Effects of Family Structure on Policy Outcomes

The United States Family Belonging Index is 46 percent, with a corresponding Family Rejection Index of 54 percent, based on 2008-2012 data from the U.S. Census Bureau’s American Community Survey.1) The action of parents determines the Family Belonging or Rejection Index within a nation, region, state, or racial or ethnic group—whether they marry and belong to each other, or whether they reject one another through divorce or other means. Rejection leaves children without married parents committed to one another and to their children.

The Index of Family Belonging is determined by the fraction of children aged 15 to 17 in a given area who live with both their biological parents, who have been married since before or around the time of their birth.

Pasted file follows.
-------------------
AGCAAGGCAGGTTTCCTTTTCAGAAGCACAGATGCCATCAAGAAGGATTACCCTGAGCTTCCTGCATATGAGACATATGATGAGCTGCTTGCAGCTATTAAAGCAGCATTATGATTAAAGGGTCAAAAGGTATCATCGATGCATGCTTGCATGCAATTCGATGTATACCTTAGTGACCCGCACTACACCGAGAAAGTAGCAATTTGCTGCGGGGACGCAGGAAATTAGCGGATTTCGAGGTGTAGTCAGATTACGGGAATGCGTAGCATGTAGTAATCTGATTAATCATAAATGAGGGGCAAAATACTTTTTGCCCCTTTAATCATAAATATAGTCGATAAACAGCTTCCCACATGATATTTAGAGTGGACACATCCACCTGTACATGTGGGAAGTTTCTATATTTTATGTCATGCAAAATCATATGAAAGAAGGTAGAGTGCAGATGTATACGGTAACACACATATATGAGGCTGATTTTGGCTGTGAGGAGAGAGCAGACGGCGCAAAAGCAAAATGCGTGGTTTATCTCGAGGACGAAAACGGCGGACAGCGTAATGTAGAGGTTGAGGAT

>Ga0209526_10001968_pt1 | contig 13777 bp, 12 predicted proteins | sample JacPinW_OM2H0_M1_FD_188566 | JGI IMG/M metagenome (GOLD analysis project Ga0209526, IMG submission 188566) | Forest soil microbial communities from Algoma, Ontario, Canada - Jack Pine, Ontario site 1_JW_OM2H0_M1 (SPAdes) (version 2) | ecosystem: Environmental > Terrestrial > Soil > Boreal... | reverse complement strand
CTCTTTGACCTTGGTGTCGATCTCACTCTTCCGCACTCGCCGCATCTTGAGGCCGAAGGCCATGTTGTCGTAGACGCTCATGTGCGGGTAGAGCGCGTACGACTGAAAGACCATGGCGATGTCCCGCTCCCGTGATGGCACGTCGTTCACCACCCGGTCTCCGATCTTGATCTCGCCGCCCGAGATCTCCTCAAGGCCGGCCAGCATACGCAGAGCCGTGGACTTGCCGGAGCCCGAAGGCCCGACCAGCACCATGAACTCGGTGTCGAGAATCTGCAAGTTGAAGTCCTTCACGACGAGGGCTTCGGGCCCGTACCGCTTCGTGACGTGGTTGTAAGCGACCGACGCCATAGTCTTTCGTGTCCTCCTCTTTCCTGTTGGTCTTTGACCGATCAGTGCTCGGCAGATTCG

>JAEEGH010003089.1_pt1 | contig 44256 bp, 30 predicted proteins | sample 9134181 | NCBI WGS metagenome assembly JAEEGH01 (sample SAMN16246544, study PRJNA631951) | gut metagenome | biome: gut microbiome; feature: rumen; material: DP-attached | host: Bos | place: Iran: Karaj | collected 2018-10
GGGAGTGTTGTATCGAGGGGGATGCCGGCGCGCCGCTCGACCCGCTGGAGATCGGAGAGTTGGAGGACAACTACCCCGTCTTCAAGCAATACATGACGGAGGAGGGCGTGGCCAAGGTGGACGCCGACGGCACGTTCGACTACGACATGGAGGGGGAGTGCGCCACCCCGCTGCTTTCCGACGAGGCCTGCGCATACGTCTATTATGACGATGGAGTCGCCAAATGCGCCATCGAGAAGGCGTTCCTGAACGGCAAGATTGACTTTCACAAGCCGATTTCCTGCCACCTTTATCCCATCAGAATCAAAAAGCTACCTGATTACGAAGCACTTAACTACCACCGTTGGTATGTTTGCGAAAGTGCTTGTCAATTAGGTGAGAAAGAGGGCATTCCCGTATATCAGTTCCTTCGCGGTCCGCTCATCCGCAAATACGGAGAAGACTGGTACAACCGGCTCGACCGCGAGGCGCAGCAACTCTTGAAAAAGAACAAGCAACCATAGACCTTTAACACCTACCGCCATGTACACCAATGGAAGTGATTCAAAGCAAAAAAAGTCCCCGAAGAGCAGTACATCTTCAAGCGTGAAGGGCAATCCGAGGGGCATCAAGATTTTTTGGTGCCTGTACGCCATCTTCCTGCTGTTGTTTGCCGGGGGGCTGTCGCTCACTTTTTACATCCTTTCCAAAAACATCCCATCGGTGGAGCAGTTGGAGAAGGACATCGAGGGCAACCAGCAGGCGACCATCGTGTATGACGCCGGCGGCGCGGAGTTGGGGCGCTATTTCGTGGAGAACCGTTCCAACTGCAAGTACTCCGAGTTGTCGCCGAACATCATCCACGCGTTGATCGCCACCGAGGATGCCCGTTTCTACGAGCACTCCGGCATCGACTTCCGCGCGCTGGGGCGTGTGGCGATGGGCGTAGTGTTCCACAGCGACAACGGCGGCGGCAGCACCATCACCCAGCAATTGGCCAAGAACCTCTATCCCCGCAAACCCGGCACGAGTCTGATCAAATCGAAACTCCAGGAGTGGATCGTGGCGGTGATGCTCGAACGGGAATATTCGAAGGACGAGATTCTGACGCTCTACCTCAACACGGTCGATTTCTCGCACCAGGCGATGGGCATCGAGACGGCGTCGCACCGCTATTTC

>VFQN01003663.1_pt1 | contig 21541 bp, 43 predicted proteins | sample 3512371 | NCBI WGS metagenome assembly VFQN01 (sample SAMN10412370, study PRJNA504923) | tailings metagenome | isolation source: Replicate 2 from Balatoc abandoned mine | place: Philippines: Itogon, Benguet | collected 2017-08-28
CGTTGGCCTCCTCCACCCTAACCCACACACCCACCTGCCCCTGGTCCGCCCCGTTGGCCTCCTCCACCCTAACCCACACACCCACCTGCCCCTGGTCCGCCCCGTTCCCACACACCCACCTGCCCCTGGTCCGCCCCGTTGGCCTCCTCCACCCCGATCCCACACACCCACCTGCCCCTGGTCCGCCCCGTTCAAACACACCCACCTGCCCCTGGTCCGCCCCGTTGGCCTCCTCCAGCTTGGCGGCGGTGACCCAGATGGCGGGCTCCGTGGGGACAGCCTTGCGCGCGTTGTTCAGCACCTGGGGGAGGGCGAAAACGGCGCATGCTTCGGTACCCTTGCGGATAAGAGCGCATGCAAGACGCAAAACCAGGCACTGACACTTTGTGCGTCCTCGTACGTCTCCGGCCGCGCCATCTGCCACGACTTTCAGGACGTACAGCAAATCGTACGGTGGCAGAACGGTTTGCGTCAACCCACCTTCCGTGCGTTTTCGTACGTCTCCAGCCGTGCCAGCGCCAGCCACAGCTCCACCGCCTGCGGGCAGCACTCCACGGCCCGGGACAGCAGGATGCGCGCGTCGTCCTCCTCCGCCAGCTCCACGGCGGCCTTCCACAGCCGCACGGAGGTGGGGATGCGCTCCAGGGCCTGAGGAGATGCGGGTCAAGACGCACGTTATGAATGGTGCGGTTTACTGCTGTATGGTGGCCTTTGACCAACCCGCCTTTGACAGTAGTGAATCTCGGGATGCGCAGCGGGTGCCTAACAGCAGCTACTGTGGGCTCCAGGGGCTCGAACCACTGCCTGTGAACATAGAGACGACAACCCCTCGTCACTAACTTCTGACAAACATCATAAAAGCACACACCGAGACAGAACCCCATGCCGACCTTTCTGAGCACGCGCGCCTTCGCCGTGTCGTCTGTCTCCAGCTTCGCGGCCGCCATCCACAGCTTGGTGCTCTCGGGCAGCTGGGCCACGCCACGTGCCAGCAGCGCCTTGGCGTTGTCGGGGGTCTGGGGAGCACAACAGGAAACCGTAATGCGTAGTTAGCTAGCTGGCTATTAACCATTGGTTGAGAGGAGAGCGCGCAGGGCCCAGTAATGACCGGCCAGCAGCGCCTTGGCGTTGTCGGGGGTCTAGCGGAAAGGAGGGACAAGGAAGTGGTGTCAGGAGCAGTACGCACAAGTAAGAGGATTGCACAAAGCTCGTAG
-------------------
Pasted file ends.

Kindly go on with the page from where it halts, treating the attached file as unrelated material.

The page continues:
The government depends on the intact family for the achievement of its stated goals. Government will likely continue to fail to achieve its goals if it continues to neglect the reality of this dependence.

1. Methodology

This research examines the influence of certain demographic, educational, and economic variables– including the Index of Family Belonging–on social outcomes of policy interest (See below for a list of the outcomes studied).

Social Outcomes of Policy Interest

  • Teenage out-of-wedlock births, fraction of all births
  • High school graduates, fraction of 19- to 20-year-olds
  • Employment, fraction of 25- to 54-year-old men working
  • Earnings, average per 25- to 54-year-old male
  • Fraction of households owning a home